PHILADELPHIA -- Matt Stairs has some Charlie Manuel qualities about him.
Stairs has a passion for hitting. He loves talking about it, and he loves making players believe they can hit. Stairs enthusiastically discussed and analyzed the Phillies' hitters over the past three years as an analyst with Comcast SportsNet, but next year, he will talk and teach hitting full time, as the team announced on Wednesday afternoon that he will be its new hitting coach.
"My brain has been going 100 mph thinking about it," Stairs said in a telephone interview on Wednesday. "I'm pumped."
Stairs, 48, played for the Phillies from 2008-09, then joined the team's TV broadcast booth as an analyst in 2014. He replaces Steve Henderson, who the team dismissed in October.
Stairs has always had a desire to coach. In fact, he served as a guest instructor this past spring. He certainly has plenty of wisdom to dispense. Stairs played 19 years in the Majors with 12 teams, batting .262 with 265 home runs, 899 RBIs, a .356 on-base percentage and a .477 slugging percentage. He recorded 23 pinch-hit home runs, which is the most in Major League history. Stairs blasted an unforgettable pinch-hit home run in Game 4 of the 2008 National League Championship Series, propelling the Phillies to the World Series.
"Being a hitting coach is like being a bartender," Stairs said. "You need to have a good ear. You need to listen to everybody. You need to take every piece of information you're getting from players and try to give them something they can use. I know these hitters after watching them the last three years. And a big thing is being positive, and I'm a very positive person."
Stairs will need to be positive. The Phillies had the worst offense in the big leagues last season, scoring 610 runs -- 39 fewer than the 29th-ranked Braves. The Phillies also ranked 29th with a .301 on-base percentage and 29th with a .384 slugging percentage. It marked the team's lowest on-base percentage since 1971 (.298).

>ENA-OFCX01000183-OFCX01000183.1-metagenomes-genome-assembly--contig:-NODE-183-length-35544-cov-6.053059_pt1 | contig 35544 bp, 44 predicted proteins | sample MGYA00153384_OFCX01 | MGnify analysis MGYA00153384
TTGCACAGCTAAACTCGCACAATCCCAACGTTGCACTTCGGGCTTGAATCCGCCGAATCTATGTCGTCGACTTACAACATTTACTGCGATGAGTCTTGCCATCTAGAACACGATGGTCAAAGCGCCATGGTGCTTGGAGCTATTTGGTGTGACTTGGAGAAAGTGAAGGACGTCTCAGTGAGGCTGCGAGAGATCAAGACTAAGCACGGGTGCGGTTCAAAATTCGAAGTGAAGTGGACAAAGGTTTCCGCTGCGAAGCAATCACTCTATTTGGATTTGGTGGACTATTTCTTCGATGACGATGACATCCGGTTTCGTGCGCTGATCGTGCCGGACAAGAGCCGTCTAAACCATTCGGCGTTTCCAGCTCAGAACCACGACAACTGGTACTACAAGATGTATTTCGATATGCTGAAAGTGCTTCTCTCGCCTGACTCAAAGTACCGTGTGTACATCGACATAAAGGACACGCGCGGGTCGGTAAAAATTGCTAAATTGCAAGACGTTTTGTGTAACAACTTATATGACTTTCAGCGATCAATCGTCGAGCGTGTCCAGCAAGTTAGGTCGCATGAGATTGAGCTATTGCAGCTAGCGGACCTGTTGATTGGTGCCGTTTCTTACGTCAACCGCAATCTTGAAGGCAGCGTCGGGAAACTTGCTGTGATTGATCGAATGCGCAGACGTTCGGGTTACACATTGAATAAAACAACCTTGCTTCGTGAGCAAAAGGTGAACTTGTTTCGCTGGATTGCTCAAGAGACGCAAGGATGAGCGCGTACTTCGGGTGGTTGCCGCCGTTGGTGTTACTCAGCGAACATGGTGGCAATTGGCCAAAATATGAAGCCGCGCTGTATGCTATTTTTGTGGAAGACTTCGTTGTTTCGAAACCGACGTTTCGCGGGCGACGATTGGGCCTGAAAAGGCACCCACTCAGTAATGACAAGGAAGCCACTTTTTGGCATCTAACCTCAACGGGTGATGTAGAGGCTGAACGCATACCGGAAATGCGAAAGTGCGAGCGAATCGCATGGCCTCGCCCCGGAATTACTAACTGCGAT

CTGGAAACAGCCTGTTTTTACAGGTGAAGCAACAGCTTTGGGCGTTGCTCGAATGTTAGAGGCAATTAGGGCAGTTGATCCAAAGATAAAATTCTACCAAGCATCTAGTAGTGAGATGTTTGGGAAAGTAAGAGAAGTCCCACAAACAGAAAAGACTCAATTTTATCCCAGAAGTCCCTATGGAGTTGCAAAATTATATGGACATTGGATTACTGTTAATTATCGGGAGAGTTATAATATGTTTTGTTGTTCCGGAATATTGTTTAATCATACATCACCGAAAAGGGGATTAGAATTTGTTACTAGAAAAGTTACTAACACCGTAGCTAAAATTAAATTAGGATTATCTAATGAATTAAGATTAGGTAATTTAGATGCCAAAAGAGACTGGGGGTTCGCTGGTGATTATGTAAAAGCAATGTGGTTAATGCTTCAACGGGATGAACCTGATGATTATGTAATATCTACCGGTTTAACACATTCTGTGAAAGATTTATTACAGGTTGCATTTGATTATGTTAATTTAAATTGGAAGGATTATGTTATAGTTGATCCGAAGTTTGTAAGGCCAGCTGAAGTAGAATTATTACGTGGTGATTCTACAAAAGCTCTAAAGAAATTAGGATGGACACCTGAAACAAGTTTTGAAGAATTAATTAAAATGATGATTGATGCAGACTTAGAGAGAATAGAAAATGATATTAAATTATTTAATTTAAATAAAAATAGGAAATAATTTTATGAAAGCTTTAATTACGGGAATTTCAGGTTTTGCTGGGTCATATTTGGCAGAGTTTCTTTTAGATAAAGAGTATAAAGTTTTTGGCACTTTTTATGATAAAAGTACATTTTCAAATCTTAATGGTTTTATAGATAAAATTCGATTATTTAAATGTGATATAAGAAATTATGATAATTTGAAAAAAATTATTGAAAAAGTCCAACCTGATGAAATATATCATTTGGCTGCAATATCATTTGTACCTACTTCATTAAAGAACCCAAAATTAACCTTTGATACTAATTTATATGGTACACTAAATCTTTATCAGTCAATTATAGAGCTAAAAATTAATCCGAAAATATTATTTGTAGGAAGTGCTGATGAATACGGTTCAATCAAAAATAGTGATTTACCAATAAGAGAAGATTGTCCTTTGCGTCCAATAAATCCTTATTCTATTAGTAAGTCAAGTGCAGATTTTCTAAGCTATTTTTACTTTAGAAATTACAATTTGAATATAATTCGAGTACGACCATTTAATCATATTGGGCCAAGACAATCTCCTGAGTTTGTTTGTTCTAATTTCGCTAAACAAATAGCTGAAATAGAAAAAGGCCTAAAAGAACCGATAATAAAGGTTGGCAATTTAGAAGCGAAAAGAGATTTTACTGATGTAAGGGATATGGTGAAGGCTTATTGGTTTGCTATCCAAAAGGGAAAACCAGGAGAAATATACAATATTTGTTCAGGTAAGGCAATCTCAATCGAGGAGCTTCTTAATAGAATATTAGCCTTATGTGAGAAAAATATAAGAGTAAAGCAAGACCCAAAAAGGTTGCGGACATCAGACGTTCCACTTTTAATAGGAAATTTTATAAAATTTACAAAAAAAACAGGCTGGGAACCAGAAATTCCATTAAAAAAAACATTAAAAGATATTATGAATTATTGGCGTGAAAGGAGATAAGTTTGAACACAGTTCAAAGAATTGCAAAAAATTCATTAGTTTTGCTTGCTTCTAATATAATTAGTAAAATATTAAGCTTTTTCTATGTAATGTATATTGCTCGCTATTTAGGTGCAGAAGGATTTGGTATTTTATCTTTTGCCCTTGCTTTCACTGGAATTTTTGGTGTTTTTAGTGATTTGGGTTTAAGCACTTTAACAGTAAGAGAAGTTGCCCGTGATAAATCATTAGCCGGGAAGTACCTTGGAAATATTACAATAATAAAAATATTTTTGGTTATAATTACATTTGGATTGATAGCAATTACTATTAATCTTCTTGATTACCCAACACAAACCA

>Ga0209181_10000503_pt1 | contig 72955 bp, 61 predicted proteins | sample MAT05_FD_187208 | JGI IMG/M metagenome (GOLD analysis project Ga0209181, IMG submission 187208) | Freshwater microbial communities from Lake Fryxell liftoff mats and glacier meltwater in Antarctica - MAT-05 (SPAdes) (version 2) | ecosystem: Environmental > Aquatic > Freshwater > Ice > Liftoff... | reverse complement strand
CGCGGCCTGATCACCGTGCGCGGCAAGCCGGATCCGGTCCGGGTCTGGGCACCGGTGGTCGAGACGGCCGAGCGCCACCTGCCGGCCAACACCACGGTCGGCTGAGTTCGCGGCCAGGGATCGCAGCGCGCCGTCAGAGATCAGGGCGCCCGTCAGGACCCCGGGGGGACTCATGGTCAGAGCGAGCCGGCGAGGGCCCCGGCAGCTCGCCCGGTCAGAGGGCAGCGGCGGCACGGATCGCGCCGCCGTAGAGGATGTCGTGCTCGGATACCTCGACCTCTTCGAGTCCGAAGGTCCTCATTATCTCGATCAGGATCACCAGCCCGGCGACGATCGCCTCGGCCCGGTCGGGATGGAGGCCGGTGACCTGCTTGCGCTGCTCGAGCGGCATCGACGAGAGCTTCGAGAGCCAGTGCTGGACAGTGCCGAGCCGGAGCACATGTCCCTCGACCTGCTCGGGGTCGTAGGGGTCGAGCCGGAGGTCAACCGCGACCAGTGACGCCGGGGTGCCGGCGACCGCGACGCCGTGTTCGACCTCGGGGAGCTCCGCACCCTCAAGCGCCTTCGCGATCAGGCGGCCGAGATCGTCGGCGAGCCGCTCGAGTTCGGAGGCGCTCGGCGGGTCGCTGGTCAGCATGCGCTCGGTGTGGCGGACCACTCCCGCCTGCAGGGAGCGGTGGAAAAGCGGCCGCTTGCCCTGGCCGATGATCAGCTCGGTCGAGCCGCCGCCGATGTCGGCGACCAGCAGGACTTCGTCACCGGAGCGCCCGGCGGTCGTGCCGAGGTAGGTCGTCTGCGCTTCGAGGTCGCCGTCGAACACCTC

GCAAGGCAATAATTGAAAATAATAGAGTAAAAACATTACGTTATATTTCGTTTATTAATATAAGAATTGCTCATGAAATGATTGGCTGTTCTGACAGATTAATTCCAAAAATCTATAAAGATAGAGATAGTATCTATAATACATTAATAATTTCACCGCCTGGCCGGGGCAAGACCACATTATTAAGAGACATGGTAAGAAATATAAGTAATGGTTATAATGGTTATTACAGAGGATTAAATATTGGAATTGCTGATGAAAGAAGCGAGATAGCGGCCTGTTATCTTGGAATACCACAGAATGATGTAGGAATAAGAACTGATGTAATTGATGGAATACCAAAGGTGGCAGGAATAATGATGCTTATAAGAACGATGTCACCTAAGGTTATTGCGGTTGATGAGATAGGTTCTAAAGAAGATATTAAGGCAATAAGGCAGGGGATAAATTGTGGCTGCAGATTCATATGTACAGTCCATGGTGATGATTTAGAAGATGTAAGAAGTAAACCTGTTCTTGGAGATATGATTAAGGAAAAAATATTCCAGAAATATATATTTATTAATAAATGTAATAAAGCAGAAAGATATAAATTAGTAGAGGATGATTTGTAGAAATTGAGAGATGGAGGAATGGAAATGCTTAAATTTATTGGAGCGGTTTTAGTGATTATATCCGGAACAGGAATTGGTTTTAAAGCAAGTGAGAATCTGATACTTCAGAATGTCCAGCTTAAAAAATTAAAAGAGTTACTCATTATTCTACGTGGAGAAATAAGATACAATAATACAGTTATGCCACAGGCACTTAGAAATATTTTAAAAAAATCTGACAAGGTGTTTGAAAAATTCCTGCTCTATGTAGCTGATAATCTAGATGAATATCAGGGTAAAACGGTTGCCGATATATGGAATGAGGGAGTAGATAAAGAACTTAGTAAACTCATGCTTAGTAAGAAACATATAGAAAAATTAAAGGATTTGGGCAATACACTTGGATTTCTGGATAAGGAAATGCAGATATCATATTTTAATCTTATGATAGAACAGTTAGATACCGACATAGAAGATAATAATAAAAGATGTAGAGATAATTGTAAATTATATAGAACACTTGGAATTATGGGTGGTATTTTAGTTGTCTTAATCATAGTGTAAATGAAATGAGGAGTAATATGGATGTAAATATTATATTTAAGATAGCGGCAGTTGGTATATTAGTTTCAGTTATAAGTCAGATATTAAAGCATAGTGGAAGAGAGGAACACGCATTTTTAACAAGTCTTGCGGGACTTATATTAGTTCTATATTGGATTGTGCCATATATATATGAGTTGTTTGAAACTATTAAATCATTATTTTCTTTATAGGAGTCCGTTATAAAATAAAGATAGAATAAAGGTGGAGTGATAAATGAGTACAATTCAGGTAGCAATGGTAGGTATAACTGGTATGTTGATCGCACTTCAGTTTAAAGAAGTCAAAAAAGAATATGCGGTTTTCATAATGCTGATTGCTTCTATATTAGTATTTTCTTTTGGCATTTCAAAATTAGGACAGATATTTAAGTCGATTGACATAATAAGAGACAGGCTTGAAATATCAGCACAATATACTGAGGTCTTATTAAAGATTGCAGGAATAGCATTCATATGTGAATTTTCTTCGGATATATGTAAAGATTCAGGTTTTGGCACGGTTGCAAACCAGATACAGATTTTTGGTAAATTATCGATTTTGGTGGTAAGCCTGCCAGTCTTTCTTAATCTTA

So how much can a hitting coach really help?
"I'm hoping quite a bit," Stairs said. "With the numbers and technology that is out there, you can break down how many weak outs you have on first pitches or how many balls you hit hard on first pitches. What kind of hitter are you? What are your strengths? That's what young players need to try to figure out two or three years into the big leagues."
Stairs shot a text message to Phillies manager Pete Mackanin three weeks ago, expressing interest in the job. The Phillies had a list of candidates, including Lloyd McClendon, who the Tigers hired as their hitting coach. Stairs interviewed with Mackanin and Phillies general manager Matt Klentak. He impressed.
"Matt is a passionate believer in the importance of controlling the strike zone," Klentak said. "His own playing career really reflects that."
Stairs' time with the A's from 1996-2000 influenced him as a hitter, and it sounds like he will impart some of those theories and philosophies upon the Phillies' hitters. He mentioned how the A's preached the importance of working the count, particularly in the first game of a series. Knock out the starting pitching by the fifth inning in Game 1, and it depletes the bullpen the rest of the series to benefit the offense.
"It's fundamentals," Stairs said. "It's not being in a hurry. It's knowing that pitchers are in trouble most of the time. When I played with the A's, they drove in our head not to swing at the first pitch. Don't swing at a 3-0 pitch. I understand in certain situations you're going to. If it's a fastball that you want to hit, go ahead and hit it. But if it's not a ball that you want to hit, let it go."
Stairs will be the only newcomer to Mackanin's coaching staff. Bench coach Larry Bowa, pitching coach Bob McClure, first-base coach Mickey Morandini, third-base coach Juan Samuel, assistant pitching coach Rick Kranitz and bullpen coach John McLaren return. Kranitz served as the bullpen coach last season, while McLaren was the catching coach.
Todd Zolecki has covered the Phillies since 2003, and for MLB.com since 2009. Follow him on Twitter and listen to his podcast. This story was not subject to the approval of Major League Baseball or its clubs.